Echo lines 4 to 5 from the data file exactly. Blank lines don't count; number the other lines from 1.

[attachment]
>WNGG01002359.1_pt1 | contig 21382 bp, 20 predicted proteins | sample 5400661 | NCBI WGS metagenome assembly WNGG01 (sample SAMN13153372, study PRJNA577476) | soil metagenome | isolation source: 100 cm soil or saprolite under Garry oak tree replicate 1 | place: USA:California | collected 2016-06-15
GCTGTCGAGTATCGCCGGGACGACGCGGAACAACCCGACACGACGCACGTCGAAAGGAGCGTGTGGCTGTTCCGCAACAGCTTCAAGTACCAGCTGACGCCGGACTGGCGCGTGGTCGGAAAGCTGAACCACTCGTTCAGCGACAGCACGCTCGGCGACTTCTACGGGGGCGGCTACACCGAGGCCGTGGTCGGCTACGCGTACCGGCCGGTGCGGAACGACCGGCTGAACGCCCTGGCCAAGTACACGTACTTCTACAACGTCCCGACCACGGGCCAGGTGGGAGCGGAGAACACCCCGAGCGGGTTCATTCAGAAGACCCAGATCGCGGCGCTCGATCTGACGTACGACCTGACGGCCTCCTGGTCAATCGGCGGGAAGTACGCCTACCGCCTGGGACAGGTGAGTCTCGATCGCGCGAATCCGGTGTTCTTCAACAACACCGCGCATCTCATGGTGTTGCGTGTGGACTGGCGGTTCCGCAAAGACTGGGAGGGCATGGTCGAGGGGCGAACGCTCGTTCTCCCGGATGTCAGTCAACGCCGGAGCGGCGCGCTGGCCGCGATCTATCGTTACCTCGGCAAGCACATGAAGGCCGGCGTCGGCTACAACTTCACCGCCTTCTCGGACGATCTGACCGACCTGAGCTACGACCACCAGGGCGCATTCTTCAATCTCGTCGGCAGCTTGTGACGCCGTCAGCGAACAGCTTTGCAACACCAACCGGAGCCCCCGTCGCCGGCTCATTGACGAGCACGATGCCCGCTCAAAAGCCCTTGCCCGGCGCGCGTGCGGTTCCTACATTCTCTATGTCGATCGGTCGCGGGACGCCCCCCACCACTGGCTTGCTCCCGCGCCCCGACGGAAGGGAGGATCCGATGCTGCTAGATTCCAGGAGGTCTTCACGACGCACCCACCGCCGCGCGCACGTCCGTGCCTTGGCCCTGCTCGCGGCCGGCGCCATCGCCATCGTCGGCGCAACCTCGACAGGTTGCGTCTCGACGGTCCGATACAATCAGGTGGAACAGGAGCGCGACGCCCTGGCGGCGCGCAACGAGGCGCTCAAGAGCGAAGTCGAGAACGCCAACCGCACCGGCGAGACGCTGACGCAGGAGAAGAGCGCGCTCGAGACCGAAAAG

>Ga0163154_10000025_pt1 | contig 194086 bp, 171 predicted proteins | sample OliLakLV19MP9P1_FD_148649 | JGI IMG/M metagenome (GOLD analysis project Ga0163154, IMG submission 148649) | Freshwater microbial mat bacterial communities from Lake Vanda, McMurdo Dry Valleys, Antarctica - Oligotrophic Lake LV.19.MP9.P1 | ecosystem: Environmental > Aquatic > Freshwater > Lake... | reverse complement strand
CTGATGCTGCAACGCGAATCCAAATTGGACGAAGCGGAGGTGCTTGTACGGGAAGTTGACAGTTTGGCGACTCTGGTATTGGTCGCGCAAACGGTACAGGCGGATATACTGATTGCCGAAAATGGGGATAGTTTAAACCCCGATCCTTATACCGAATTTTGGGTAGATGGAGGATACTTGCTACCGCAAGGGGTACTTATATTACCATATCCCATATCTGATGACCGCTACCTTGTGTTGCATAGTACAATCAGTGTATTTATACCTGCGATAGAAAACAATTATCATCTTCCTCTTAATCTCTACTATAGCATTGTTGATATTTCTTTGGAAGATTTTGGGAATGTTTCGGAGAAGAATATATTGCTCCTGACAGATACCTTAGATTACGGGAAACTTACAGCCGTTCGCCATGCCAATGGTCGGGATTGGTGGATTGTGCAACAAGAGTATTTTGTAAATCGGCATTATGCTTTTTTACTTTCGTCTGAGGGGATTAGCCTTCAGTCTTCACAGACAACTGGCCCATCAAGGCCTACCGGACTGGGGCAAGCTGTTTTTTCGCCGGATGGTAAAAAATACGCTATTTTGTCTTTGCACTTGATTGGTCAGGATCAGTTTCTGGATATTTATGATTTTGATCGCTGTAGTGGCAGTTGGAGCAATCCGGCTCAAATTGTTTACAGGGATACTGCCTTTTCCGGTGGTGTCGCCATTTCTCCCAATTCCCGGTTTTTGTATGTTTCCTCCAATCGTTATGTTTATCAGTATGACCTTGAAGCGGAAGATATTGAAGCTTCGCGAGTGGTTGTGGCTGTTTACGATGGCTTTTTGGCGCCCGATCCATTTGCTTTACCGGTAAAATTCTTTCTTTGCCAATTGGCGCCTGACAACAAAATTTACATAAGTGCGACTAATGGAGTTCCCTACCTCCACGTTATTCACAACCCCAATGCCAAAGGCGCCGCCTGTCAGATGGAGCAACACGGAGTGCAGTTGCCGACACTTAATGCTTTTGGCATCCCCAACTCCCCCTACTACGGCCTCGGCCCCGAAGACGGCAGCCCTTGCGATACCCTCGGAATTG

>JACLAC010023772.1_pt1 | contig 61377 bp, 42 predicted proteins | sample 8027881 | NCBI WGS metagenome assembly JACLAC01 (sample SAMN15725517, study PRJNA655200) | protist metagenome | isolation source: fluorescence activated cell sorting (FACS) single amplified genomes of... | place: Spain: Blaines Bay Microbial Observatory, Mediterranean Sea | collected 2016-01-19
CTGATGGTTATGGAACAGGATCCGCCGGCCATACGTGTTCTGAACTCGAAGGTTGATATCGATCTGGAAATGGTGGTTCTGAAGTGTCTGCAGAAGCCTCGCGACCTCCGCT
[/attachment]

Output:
CTGATGCTGCAACGCGAATCCAAATTGGACGAAGCGGAGGTGCTTGTACGGGAAGTTGACAGTTTGGCGACTCTGGTATTGGTCGCGCAAACGGTACAGGCGGATATACTGATTGCCGAAAATGGGGATAGTTTAAACCCCGATCCTTATACCGAATTTTGGGTAGATGGAGGATACTTGCTACCGCAAGGGGTACTTATATTACCATATCCCATATCTGATGACCGCTACCTTGTGTTGCATAGTACAATCAGTGTATTTATACCTGCGATAGAAAACAATTATCATCTTCCTCTTAATCTCTACTATAGCATTGTTGATATTTCTTTGGAAGATTTTGGGAATGTTTCGGAGAAGAATATATTGCTCCTGACAGATACCTTAGATTACGGGAAACTTACAGCCGTTCGCCATGCCAATGGTCGGGATTGGTGGATTGTGCAACAAGAGTATTTTGTAAATCGGCATTATGCTTTTTTACTTTCGTCTGAGGGGATTAGCCTTCAGTCTTCACAGACAACTGGCCCATCAAGGCCTACCGGACTGGGGCAAGCTGTTTTTTCGCCGGATGGTAAAAAATACGCTATTTTGTCTTTGCACTTGATTGGTCAGGATCAGTTTCTGGATATTTATGATTTTGATCGCTGTAGTGGCAGTTGGAGCAATCCGGCTCAAATTGTTTACAGGGATACTGCCTTTTCCGGTGGTGTCGCCATTTCTCCCAATTCCCGGTTTTTGTATGTTTCCTCCAATCGTTATGTTTATCAGTATGACCTTGAAGCGGAAGATATTGAAGCTTCGCGAGTGGTTGTGGCTGTTTACGATGGCTTTTTGGCGCCCGATCCATTTGCTTTACCGGTAAAATTCTTTCTTTGCCAATTGGCGCCTGACAACAAAATTTACATAAGTGCGACTAATGGAGTTCCCTACCTCCACGTTATTCACAACCCCAATGCCAAAGGCGCCGCCTGTCAGATGGAGCAACACGGAGTGCAGTTGCCGACACTTAATGCTTTTGGCATCCCCAACTCCCCCTACTACGGCCTCGGCCCCGAAGACGGCAGCCCTTGCGATACCCTCGGAATTG

>JACLAC010023772.1_pt1 | contig 61377 bp, 42 predicted proteins | sample 8027881 | NCBI WGS metagenome assembly JACLAC01 (sample SAMN15725517, study PRJNA655200) | protist metagenome | isolation source: fluorescence activated cell sorting (FACS) single amplified genomes of... | place: Spain: Blaines Bay Microbial Observatory, Mediterranean Sea | collected 2016-01-19